Yvonne and Emily Selke Were Americans Killed in Germanwings Crash

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A U.S. contractor and her college graduate daughter were identified Wednesday as two Americans killed aboard the Germanwings plane that plunged into a French Alps mountainside, while the State Department confirmed that a third American also died.

Yvonne Selke and daughter, Emily, of Nokesville, Virginia, were the Americans on doomed Flight 4U9525, NBC News has confirmed. The plane crashed Tuesday en route from Barcelona, Spain, to Dusseldorf, Germany, killing all 150 passengers and crew, officials said. Investigators found one black box and the frame of another black box from the Airbus A320, which was pulverized upon impact in a remote area of the Alps.

State Department spokeswoman Jen Psaki did not identify the third American.

The Selke family released a statement about the tragic loss of the mother and daughter.

"Our entire family is deeply saddened by the losses of Yvonne and Emily Selke," the family said. "Two wonderful, caring, amazing people who meant so much to so many. At this difficult time we respectfully ask for privacy and your prayers."

Yvonne Selke worked as a contractor for almost 23 years for the consulting firm Booz Allen Hamilton Inc. in Washington, D.C., the company said.

She "was a wonderful co-worker and a dedicated employee who spent her career with the firm supporting the mission of the National Geospatial-Intelligence Agency," the Pentagon's satellite mapping office, the company said.

On Facebook, Drexel University's Gamma Sigma Sigma sorority posted a tribute to Emily Selke, a 2013 graduate and a former vice president of the service sorority's Zeta chapter.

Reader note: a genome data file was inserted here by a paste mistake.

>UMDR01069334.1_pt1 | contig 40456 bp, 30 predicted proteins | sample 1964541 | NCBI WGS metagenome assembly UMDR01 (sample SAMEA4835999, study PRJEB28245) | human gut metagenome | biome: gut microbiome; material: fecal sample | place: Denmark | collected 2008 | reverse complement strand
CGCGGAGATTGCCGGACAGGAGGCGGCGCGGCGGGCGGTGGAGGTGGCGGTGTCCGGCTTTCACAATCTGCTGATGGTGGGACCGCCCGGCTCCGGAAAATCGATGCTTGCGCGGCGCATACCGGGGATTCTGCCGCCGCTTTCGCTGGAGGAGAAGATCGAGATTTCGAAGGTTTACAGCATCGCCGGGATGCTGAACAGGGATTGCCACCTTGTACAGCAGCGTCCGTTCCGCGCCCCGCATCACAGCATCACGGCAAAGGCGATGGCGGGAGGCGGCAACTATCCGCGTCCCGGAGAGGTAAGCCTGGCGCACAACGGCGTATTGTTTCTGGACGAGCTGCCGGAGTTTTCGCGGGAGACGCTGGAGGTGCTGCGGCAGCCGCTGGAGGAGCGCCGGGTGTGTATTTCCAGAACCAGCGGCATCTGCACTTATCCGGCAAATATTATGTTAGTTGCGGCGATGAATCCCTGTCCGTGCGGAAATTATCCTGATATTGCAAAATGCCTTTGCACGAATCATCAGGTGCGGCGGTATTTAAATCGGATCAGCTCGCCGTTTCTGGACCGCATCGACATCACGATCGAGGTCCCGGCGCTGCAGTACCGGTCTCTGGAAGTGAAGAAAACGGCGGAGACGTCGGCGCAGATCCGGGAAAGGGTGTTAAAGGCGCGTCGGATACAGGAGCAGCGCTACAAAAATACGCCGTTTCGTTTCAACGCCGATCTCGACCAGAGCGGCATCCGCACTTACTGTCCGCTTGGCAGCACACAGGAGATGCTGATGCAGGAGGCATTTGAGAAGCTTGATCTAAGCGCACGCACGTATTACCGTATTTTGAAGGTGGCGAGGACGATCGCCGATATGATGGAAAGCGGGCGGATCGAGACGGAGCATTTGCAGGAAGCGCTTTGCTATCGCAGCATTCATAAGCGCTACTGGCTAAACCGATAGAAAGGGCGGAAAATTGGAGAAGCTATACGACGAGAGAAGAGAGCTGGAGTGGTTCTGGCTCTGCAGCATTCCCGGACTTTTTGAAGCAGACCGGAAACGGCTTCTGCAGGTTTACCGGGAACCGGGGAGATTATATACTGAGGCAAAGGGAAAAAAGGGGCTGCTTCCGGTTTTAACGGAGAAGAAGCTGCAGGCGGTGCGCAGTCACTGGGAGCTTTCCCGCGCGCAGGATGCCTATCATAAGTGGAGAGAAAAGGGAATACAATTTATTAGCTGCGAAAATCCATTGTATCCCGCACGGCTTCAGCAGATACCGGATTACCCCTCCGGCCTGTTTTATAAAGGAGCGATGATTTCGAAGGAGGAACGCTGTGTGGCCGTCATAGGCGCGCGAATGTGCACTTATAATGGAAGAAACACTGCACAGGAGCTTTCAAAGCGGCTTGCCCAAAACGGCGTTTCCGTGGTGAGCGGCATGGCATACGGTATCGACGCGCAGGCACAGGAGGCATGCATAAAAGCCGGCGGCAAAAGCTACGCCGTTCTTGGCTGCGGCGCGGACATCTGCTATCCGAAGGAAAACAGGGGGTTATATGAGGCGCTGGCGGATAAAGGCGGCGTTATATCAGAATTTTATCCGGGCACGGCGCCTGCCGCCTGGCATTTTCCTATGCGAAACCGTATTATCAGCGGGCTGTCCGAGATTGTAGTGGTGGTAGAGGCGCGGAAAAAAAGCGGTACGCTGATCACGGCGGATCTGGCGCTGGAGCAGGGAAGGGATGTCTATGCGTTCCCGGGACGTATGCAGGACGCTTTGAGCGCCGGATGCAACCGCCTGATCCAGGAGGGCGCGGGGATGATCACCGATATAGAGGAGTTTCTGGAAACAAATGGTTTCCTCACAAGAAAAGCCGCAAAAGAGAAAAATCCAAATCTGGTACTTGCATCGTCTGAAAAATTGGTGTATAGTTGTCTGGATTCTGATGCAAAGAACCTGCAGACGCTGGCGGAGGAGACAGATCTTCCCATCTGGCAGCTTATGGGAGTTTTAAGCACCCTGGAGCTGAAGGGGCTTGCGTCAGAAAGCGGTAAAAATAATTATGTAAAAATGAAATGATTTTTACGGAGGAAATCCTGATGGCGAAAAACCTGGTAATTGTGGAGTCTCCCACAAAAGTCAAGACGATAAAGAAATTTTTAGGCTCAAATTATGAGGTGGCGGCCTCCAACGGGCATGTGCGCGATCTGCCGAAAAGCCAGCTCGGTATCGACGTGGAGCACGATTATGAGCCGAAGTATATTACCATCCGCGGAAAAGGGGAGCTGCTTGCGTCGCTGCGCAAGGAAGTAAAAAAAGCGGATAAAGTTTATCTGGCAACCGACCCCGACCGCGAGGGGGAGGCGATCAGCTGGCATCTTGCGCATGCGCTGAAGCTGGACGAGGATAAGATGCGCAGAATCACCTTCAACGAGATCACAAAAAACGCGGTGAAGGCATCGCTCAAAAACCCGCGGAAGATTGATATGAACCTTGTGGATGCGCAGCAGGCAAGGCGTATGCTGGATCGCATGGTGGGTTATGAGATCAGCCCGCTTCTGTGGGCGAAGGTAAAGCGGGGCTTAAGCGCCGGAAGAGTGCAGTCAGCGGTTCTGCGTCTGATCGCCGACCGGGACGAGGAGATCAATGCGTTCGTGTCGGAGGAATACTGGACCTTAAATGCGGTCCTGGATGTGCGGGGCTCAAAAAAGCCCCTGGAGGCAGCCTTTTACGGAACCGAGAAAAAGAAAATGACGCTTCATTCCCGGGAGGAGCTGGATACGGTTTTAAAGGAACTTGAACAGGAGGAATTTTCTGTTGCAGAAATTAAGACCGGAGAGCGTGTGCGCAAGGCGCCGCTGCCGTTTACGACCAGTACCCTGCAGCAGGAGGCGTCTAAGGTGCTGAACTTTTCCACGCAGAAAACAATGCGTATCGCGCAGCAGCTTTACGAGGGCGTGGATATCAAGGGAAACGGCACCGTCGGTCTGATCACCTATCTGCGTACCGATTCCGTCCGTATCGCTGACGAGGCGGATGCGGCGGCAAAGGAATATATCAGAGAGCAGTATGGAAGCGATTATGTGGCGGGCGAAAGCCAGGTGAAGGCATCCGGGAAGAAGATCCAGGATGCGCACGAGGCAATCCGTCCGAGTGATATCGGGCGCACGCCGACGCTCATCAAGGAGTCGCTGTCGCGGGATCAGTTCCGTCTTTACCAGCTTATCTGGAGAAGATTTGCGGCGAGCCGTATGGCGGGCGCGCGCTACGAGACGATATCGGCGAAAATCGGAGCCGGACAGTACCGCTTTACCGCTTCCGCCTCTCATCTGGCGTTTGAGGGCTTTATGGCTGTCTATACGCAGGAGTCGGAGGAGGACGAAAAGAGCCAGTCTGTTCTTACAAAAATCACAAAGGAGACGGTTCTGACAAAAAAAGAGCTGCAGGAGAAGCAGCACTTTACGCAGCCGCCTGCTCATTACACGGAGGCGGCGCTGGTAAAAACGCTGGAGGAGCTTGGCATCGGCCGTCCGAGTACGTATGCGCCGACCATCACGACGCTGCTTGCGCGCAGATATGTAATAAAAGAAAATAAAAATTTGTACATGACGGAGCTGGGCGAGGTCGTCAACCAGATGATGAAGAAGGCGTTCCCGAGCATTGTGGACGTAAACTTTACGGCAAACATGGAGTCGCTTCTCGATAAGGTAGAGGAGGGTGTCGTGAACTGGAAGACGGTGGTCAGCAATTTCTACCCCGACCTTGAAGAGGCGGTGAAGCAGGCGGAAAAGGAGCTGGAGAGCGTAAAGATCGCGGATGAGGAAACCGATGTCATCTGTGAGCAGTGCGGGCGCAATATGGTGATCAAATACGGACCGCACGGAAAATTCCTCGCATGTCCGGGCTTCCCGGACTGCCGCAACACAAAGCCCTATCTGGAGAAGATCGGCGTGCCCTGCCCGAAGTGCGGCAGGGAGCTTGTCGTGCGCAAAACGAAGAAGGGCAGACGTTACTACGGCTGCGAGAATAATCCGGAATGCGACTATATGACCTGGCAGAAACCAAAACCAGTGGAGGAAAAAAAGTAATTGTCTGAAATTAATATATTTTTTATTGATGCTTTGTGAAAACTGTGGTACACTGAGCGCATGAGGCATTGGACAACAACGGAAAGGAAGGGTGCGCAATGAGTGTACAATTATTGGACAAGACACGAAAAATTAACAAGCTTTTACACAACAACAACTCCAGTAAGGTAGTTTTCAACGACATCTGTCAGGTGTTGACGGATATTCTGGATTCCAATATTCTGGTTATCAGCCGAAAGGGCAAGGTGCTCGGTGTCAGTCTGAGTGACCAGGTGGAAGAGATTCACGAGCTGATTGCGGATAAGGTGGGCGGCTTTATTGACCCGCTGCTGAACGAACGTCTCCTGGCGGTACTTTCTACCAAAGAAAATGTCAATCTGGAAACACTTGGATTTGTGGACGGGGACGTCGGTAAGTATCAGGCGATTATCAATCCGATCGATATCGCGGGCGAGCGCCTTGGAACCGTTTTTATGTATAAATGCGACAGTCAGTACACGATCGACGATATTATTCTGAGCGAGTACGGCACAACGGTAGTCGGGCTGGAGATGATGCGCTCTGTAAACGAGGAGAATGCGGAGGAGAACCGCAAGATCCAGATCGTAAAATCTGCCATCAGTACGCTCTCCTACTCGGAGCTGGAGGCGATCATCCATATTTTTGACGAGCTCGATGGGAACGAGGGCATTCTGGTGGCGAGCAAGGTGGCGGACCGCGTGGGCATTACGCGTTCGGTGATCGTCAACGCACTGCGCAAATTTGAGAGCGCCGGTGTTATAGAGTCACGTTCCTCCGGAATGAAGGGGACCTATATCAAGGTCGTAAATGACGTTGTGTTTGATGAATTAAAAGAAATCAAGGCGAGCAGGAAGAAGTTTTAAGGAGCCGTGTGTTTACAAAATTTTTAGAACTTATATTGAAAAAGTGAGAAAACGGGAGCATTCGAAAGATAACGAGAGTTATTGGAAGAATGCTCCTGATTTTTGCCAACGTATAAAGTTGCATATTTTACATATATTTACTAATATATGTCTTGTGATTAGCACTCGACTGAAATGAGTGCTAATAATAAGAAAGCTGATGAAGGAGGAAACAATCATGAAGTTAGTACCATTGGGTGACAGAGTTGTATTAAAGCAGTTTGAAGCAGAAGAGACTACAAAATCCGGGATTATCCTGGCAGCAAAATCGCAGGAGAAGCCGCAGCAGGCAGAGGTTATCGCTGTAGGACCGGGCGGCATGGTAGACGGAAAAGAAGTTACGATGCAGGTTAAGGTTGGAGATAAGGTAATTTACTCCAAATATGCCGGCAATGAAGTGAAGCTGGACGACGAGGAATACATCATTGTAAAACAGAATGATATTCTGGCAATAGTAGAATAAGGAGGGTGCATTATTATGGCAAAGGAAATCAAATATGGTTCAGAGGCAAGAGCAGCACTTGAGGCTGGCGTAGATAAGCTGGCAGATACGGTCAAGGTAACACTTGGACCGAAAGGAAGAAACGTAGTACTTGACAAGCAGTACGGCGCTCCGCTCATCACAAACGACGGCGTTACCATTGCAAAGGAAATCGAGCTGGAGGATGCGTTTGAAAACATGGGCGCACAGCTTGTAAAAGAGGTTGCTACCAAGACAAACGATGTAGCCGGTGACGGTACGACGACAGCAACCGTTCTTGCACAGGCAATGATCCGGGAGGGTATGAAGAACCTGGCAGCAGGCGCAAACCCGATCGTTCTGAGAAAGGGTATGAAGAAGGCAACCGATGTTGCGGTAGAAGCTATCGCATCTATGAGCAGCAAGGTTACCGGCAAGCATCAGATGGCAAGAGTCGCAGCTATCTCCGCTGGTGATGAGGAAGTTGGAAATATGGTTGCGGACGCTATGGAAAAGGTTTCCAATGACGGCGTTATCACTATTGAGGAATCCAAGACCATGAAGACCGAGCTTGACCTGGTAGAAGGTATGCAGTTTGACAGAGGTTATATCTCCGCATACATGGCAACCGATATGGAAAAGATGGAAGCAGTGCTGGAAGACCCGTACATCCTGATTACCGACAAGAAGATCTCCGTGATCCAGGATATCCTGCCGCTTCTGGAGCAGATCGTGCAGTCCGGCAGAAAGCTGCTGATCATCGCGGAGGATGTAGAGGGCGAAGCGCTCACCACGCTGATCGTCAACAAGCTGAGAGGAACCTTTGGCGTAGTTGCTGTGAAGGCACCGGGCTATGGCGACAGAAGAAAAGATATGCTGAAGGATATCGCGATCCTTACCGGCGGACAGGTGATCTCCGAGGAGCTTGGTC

"She embodied the spirit of Gamma Sigma Sigma," the post said. "As a person and friend, Emily always put others before herself and cared deeply for all those in her life. Emily will be greatly missed by her fellow sisters of Zeta."

Emily Selke was a music industry major at Drexel's Antoinette Westphal College of Media Arts & Design. She had been working as a community manager at Carr Workplaces, which finds office space to companies, since last year.

"We cherished Emily's work ethic, enthusiasm, humor, and overall presence," the company said in a statement. "She was dedicated, helpful, and always willing to go the extra mile, especially when it came to her passion for hospitality and event planning. Her genuine, bright smile and quick wit will be missed."

Kathy Burr, director of education at Sacred Heart Catholic Church in Manassas, Virginia, where the Selke family have been members since 1993, recalled that Yvonne Selke volunteered at the church and that Emily sang in the choir as a child.

Yvonne Selke "helped with our library, and she also helped in the faith formation program," Burr told NBC News. "She listened to prayers of the little children and was a substitute for the classroom."

Emily Selke, who attended second through eighth grade at the church school, "stayed close to the church," Burr said. "She was just a very special young woman."

"I'd like them to be remembered as just spiritual people who are close their church, close to their God [and] close to their community," she said. "And they'll be remembered for a long long time."

Ryan Ocksrider, a neighbor of the Selkes' in Nokesville, likewise described the Selkes as "nice people."

"Real shocking, you know," he told NBC News. "Life could be over in a flash. They were good people."

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